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Graduate Degree



Are you considering a graduate degree, whether a master's degree, or doctorate This article contains information on general requirements for graduate degrees, definitions of graduate degrees, and graduate degree statistics.

A graduate degree is any degree higher than a baccalaureate (B.A. or B.S., usually, standing for Bachelor of Arts or Bachelor of Sciences). Graduate degrees therefore include academic Master’s Degrees and Doctorates in a wealth of different fields and professional degrees, such as a degree in medicine.

In some of these fields, such as architecture, the graduate degree may follow upon an undergraduate degree in the field. In other fields, such as medical degrees, there is no corresponding undergraduate degree offered. Learn more about graduate degrees in the rest of this article.

General Requirements for Graduate Degrees

Graduate degrees almost always require an undergraduate degree - either in the same or in a related field - before you can embark on it, but there are several exceptions to this general rule. First, there are cases, as mentioned above, in which there is no available undergraduate degree in the same field.

Second there is a group of degrees, for example, Masters in Education, for which people quite often have a different undergraduate degree, often - in this case - in a subject that they plan to teach. The graduate degree allows them to become qualified to do something different with their undergraduate degree.

Third, there are situations in which an undergraduate can choose to and qualify to do a combined bachelor’s and master’s degree. In this case, the student may gain entrance to the master’s program prior to completing the undergraduate degree.

In most cases, a general qualifying exam - something like the equivalent of the Scholastic Aptitude Test (SAT) or ACT for students applying to college - is required as part of the application for a graduate degree. For academic studies, this is generally the Graduate Record Exam, or GRE. For some professional studies, there is a specialized test, for example the Law School Admission Test (LSAT) for law school or the Medical College Admissions Test (MCAT) for medical school.

Degree Definitions

The National Center for Education Statistics clarifies the meanings of several types of graduate degrees.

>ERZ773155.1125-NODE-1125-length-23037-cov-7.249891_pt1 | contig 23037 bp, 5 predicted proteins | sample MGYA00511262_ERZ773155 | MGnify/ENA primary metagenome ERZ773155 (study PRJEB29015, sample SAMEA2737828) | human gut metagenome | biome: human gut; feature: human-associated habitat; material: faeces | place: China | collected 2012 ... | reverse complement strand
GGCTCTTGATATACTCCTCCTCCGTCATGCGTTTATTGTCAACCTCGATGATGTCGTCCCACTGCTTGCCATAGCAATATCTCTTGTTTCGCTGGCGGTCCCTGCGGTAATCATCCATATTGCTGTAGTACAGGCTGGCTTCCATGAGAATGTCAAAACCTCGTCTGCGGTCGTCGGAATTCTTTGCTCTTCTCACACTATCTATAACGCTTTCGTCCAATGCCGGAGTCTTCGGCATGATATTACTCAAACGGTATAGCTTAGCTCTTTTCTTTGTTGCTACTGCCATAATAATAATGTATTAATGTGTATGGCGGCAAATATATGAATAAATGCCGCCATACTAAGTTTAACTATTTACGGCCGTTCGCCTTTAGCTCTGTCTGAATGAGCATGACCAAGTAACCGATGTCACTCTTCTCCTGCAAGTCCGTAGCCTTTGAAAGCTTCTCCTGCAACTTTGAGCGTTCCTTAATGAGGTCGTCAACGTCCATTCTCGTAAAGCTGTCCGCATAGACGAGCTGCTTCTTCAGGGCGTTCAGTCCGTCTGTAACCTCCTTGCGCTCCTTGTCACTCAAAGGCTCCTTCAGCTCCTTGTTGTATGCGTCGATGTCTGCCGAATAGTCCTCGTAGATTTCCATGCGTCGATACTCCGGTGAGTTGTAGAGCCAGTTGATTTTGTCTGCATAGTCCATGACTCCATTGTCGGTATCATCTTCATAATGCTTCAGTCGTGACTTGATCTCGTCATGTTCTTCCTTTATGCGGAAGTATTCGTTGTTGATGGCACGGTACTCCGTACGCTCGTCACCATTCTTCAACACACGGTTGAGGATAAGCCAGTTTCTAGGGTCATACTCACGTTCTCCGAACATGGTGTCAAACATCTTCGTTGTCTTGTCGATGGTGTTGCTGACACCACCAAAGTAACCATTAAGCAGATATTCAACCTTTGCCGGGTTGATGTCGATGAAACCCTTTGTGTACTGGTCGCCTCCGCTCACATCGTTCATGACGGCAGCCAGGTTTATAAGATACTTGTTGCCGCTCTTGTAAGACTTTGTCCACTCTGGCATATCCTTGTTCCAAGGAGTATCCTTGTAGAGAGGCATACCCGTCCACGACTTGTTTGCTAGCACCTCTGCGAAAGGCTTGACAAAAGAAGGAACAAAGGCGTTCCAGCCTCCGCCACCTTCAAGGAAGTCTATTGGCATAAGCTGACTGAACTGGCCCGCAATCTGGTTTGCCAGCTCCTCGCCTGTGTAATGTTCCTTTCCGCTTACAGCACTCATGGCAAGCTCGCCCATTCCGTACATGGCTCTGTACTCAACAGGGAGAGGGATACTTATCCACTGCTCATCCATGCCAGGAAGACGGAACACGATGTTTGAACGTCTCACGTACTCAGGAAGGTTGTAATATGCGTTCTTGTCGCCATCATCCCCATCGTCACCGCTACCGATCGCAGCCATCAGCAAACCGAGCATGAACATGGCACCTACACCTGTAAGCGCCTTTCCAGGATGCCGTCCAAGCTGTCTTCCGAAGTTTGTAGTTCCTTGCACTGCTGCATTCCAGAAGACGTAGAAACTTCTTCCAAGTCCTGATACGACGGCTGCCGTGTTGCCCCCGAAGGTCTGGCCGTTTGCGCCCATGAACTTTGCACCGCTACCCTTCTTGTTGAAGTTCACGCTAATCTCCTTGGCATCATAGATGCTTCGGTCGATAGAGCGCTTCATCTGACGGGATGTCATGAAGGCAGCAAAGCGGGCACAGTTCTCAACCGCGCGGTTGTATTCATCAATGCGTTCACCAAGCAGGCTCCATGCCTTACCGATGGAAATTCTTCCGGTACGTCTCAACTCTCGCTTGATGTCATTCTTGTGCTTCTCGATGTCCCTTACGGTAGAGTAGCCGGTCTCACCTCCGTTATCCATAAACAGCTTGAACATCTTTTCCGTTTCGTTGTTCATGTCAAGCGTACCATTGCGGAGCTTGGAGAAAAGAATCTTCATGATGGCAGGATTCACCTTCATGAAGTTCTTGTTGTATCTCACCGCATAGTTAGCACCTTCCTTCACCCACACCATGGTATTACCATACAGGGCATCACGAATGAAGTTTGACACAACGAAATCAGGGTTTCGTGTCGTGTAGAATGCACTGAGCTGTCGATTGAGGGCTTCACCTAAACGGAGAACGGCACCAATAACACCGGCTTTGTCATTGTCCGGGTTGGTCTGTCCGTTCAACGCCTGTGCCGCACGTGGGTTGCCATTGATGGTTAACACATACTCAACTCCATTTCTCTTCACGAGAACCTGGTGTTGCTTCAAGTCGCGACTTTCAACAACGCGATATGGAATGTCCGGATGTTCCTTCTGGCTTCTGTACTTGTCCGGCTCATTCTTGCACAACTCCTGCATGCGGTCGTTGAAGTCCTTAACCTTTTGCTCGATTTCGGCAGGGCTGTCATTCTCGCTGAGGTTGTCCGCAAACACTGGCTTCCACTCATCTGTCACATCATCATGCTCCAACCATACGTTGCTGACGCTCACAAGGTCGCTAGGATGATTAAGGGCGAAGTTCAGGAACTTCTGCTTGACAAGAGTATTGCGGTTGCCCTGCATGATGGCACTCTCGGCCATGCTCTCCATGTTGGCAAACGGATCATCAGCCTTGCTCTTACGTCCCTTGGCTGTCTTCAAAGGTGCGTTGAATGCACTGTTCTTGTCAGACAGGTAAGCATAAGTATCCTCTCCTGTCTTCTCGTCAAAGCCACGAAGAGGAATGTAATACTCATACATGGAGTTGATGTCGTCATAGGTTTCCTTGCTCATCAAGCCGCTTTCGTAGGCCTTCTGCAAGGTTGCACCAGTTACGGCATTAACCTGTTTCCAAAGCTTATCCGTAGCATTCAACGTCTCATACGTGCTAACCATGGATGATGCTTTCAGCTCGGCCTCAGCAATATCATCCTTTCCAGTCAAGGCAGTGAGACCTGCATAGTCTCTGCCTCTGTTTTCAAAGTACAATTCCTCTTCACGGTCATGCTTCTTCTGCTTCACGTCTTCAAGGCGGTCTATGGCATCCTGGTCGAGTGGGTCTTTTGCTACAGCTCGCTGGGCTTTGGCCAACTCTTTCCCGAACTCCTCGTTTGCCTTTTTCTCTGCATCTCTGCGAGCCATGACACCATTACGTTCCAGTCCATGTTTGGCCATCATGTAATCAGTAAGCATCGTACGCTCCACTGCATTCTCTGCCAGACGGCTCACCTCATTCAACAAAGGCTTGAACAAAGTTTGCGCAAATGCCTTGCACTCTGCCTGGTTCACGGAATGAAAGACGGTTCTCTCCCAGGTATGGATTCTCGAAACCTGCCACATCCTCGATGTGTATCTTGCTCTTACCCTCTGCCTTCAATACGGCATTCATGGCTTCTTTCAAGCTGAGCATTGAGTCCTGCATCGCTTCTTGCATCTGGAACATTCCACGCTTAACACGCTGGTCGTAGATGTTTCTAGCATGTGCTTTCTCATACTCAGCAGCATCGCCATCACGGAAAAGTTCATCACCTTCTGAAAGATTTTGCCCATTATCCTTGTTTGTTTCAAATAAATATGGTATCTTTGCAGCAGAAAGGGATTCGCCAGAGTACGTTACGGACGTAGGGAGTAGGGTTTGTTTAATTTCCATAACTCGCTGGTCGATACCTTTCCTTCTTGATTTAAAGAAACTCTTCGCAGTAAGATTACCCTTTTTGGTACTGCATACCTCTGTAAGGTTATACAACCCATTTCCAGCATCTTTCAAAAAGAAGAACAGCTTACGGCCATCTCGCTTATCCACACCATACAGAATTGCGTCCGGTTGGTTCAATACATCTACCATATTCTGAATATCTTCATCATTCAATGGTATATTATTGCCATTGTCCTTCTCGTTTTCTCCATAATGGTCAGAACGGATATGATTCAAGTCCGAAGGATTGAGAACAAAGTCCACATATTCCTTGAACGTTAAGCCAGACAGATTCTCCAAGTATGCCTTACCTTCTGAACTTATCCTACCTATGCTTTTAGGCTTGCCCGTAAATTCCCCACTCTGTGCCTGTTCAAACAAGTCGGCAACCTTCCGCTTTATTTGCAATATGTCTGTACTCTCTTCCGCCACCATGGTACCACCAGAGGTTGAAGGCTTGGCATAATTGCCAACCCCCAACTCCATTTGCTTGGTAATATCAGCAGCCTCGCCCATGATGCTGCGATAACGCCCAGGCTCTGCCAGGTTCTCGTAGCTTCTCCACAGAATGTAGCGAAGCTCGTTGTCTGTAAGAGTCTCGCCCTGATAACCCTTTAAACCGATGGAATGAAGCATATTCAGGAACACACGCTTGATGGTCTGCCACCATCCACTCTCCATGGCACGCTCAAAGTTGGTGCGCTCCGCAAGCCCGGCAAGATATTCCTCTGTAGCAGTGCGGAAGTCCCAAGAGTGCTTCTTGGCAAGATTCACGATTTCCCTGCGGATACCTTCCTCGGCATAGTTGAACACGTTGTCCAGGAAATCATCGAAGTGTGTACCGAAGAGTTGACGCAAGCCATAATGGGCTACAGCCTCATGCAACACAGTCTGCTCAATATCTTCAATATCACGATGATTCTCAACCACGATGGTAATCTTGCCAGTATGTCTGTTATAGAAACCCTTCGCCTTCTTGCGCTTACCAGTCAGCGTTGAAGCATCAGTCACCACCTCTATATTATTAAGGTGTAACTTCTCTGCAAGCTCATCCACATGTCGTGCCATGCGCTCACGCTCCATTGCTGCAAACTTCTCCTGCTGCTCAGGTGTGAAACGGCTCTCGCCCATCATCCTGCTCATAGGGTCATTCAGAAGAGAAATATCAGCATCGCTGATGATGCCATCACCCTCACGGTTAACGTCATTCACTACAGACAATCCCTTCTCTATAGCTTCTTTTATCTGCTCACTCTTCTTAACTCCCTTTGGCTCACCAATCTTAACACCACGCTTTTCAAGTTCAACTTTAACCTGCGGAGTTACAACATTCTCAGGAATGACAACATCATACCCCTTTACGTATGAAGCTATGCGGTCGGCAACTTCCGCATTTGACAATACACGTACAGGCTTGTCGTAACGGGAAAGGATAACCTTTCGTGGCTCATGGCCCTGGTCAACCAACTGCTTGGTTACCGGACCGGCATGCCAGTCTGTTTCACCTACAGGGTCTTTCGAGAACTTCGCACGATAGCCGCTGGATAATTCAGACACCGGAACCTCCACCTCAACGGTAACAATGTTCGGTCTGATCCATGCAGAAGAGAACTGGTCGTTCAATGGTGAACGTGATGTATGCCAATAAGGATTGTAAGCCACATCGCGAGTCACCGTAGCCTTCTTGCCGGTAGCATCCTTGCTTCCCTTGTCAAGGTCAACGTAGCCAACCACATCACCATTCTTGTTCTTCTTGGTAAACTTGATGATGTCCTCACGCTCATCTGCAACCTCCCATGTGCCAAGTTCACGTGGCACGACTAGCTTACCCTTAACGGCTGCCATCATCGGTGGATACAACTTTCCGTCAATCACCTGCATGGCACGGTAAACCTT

• The master’s degree marks completion of a 1-2 year full-time (or equivalent) program of study beyond the bachelor’s degree requirements.
  • The doctor’s degree is the highest graduate study degree conferred (that is, it is a terminal degree).
  • First-professional degree is awarded in a program that prepares the recipient to begin to practice the profession for which it is granted. The degree requires at least two years of preparatory college work and a total of at least six years, including the preparatory work and subsequent professional training, to complete. It is awarded in 10 fields, specifically:
  • Chiropractic
  • Dentistry
  • Law
  • Medicine
  • Optometry
  • Osteopathic medicine
  • Pharmacy
  • Podiatry
  • Theology
  • Veterinary medicine

Graduate Degree Statistics

Here are some interesting statistics about graduate degree programs in the United States in 2006-07.

  • Of the 4,352 Title IV degree-granting institutions involved in the degree awards study, 859 award Master’s degrees, 755 award Doctorates, and 32 award first-professional degrees.
  • In 2006-07, 604,607 Master’s Degrees, 60,616 Doctorates, and 90,064 First-Professional degrees were awarded by those institutions. This compares to 1,524,092 Bachelor’s Degrees.
  • Women earned 128,229 more Master’s Degrees, 114 more Doctorates, and 50 fewer First-Professional Degrees.
  • The average instate tuition for graduate degrees for public institutions was $6,970 and for out-of-state $14,197. For private not-for-profit institutions, it was $13,822 and in private for-profit institutions, $14,683.
  • The least expensive first-professional public in-state tuition was for pharmacology ($13,686). The most expensive was for dentistry ($21,585).
  • The least expensive first-professional private tuition was for theology ($11,493). The most expensive was for dentistry ($49,741).

Sources

National Center for Education Statistics: Postsecondary Institutions in the United States: Fall 2007, Degrees and Other Awards Conferred: 2006-07, and 12-Month Enrollment: 2006-07 - nces.ed.gov